A Decade Should Do the Trick

Tom Peters

Sony has given us a new version of the Walkman every three weeks since the product was launched in 1979. If this week is average, we’ll harvest 250 or so new products aimed for American grocery and drugstore shelves. Speed, as I’ve said many times in this space, is critical to success. Old-fashioned hierarchies are not only unmercifully sluggish, but their committee-born products are also usually dull as doornails when they finally arrive.

But there’s more to life than speed. To wit, the case of Steve Chen. He left Cray Research five years ago to found Supercomputer Systems. With backing from IBM, he’s been quietly working away ever since. He surfaced in early June, only to announce that he didn’t know when his product would be ready—then he disappeared again.

Others who’ve taken their time: Horst Brandstatter turned sleepy Geobra into a fast-growing, $250 million (revenue) firm, thanks to its Playmobil line of toys. The German CEO gave master craftsman Hans Beck ten years to create something special! Then there’s a friend at CBS who talks admiringly about a former colleague who drove top management crazy. He’d get an idea for a documentary, she says, then take it to his bosses—who’d usually approve. He’d return to his office, sit quietly and mull. And mull. Days would pass. Weeks would pass. Often as not, months would pass. “When in the hell is he going to go out on the road and shoot?” the hierarchs wanted to know. One day his office would be empty, and a few weeks later he’d be back with canisters of film in hand. Did he start editing? Fat chance. Back to office. Feet up. Mull. Massive accumulations of pipe ash. Eventually, he’d head for the editing room, and a near perfect show would emerge. The sequence was repeated time and again, and the results were invariably so good that CBS’ muckety-mucks had little choice but to put up with his aberrant behavior.

George Leonard, author of the book Mastery, would smile at these stories. Mastery at filmmaking, tennis, toymaking, and personal relationships is possible for almost all of us, he says. But to get there we must eschew the normal American bias toward “bottom line” thinking. The path to mastery is predictable: (1) practice, practice; (2) a brief spurt of progress; (3) a slight decline in performance; then (4) achievement of a new plateau, usually somewhat higher than the plateau preceding it. And so on.

The problem, according to Leonard, is that most of us live for those spurts of progress and consider the plateaus a sort of “purgatory.” Yet the key to mastering anything is “loving the plateaus” (one of the book’s chapter titles). “How do you best move toward mastery?” Leonard writes. “You practice diligently for the sake of practice itself. … You learn to appreciate and enjoy (the plateaus) just as much as the upward surges.” Leonard honed his ideas learning aikido; he says he experienced little sustainable progress until he accepted the notion of making practice his bliss.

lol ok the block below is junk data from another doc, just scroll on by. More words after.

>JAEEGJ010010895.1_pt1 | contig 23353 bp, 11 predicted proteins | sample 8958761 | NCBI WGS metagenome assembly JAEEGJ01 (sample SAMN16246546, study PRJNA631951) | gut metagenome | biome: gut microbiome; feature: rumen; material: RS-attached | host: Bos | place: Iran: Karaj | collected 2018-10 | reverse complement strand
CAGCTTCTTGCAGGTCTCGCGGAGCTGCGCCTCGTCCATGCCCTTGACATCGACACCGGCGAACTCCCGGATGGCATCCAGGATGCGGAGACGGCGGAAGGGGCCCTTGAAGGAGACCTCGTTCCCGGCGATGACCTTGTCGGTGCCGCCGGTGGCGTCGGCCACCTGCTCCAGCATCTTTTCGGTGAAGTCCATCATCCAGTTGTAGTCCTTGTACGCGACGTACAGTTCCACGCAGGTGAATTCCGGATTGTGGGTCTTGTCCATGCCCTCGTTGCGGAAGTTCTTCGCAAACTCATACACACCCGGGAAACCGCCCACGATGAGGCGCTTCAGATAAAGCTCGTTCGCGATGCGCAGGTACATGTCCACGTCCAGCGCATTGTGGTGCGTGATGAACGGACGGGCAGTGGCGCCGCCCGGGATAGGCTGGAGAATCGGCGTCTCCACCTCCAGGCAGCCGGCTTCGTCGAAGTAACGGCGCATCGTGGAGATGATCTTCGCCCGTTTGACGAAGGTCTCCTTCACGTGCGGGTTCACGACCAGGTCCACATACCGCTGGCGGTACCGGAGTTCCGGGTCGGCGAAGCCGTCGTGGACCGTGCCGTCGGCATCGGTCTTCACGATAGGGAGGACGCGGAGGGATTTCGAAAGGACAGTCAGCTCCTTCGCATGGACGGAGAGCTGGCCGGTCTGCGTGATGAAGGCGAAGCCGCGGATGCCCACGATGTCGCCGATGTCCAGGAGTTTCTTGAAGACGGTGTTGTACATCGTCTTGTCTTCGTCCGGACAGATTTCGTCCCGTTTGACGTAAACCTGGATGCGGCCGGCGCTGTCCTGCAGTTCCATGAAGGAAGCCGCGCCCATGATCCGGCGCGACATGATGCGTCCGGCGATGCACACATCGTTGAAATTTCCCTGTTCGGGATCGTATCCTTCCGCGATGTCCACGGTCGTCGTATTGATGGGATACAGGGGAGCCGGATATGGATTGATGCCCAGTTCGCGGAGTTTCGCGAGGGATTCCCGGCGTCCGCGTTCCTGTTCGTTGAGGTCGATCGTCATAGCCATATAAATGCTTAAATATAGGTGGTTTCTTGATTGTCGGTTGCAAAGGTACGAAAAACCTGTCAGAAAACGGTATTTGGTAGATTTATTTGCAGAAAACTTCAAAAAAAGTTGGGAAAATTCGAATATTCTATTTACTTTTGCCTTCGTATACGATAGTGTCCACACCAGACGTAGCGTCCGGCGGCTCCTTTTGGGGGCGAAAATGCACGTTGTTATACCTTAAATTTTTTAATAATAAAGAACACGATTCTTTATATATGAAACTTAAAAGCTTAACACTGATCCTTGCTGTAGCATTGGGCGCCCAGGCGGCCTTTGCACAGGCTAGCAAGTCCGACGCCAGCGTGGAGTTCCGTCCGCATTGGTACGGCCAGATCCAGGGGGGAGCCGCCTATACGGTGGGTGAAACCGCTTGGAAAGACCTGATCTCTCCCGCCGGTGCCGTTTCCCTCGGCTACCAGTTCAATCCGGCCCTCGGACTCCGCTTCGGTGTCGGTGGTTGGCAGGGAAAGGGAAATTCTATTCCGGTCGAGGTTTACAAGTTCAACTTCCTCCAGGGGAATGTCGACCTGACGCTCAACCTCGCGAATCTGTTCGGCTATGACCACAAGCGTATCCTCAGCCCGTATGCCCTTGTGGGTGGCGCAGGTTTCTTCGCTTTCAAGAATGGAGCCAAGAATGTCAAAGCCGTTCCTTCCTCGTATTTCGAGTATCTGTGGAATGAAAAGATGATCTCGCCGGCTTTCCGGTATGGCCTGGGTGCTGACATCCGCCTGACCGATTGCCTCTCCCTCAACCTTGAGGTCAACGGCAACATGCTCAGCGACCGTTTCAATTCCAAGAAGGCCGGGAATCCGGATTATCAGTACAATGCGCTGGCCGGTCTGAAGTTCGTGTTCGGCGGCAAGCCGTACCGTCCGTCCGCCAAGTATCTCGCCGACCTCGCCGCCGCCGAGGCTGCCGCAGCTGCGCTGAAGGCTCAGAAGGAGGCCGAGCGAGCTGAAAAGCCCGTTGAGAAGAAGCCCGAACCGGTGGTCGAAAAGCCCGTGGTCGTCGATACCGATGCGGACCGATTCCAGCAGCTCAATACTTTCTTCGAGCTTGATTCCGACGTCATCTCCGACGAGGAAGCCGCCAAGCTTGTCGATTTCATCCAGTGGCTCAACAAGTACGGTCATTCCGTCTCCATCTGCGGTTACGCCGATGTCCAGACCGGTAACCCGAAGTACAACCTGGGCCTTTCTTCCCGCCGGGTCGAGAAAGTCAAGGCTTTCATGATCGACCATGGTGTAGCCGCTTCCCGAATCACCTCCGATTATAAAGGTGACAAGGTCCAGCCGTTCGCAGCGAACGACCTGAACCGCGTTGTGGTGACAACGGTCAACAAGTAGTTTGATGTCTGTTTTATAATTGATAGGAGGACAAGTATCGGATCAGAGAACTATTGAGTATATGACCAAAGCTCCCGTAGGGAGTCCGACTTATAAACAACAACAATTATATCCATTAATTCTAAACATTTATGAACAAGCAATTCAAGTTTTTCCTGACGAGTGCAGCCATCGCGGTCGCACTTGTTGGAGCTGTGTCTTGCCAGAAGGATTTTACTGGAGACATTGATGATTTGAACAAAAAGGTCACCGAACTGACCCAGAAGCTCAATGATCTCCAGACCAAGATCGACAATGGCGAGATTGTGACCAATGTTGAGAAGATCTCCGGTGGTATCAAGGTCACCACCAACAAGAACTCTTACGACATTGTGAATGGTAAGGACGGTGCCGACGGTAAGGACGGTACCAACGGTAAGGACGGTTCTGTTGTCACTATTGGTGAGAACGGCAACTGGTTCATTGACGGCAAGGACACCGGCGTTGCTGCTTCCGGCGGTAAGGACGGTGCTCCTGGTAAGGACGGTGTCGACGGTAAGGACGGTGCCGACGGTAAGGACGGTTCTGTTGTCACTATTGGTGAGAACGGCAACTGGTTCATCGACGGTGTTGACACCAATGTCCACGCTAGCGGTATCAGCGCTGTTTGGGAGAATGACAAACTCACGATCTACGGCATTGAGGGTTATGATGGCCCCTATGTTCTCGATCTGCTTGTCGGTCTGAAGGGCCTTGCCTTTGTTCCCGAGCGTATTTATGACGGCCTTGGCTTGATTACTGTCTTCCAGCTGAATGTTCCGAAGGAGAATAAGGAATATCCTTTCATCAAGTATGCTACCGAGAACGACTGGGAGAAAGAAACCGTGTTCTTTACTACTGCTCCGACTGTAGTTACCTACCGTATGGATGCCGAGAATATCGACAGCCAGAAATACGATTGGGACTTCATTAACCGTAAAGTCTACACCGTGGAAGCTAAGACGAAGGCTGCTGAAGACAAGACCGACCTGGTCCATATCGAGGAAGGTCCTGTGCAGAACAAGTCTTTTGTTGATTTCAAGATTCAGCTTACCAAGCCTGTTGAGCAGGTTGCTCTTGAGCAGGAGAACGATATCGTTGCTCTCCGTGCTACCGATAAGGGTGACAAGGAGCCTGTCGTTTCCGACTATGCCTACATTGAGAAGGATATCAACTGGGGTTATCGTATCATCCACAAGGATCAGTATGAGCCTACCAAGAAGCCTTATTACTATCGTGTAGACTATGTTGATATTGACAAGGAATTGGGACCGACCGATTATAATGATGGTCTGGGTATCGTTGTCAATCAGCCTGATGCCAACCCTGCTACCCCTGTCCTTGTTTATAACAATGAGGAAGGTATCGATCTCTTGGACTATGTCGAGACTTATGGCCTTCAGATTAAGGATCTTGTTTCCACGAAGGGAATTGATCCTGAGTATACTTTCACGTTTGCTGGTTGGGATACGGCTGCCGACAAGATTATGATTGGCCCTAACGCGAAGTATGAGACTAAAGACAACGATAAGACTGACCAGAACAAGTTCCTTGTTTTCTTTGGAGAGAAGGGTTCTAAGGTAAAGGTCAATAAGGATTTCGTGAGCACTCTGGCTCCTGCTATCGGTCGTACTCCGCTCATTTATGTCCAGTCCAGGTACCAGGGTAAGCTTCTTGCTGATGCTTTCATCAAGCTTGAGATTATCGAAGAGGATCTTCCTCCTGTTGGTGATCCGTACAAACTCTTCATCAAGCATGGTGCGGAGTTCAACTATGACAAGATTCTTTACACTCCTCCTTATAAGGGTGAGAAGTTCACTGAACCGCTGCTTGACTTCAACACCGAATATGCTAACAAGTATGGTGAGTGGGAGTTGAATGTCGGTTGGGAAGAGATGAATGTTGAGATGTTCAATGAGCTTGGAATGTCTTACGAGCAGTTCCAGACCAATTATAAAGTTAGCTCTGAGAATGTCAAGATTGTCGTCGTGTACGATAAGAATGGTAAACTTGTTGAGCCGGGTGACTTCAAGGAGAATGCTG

Leonard offers lots of practical advice, from the selection of an instructor to how to “surrender”—i.e., learning to accept certain “indignities.” (“Your first few dives are likely to be belly flops—and they’ll draw the attention of almost everyone at the pool. Are you willing to accept that? If not, forget diving.”) But mostly he counsels appreciation for the lost art of apprenticeship. Consider the master potter who took on a handful of students every couple of years. He’d demand that they devote the first three years of their tutelage to mixing clay—they wouldn’t be allowed near the potter’s wheel until a feel for material had become part of their marrow!

Yes, each week may bring 250 new grocery products. But the odds are that a couple at most will last even two years. How many will really be significant? Fewer still. Does that mean all Procter & Gamble product developers should spend five years peddling soap door to door to get a sense for the product? No. Ought P&G aim to extend its already lengthy product-development cycle in pursuit of breakthrough products? Hardly. Yet I would say P&G—and CBS and IBM—ought to have a few folks on the payroll who march to a different drummer. In a way, IBM’s longlasting, deep-pocket support for a Steve Chen amounts to such a strategy. Will such oddballs consistently hit home runs? Of course not. (Chen, for instance, has more than a few detractors.) But without a few Steve Chens or Hans Becks, who go to ground for five or ten years, the low odds of genuinely transformative products get far lower.

We’re beset by a paradox. The metabolism of commerce has speeded up dramatically, from information technology to spaghetti sauce (we were honored with 64 new varieties of the latter in 1991). On the other hand, the increased pace of everything makes genuine standouts all the more rare and valuable—which amounts to a case for pipe smokers who sit for eternities, musing on grandiose schemes.

A friend in a huge consultancy says his firm desperately needs a few big ideas, championed by highly visible advocates who amass global reputations. “The problem is that (top management) doesn’t understand it takes ten years to really establish a position of authority in any important field,” he recently told me. “We think a year is a long time, three years an eternity.” Once again, I can see George Leonard smiling.

(C) 1992 TPG Communications.

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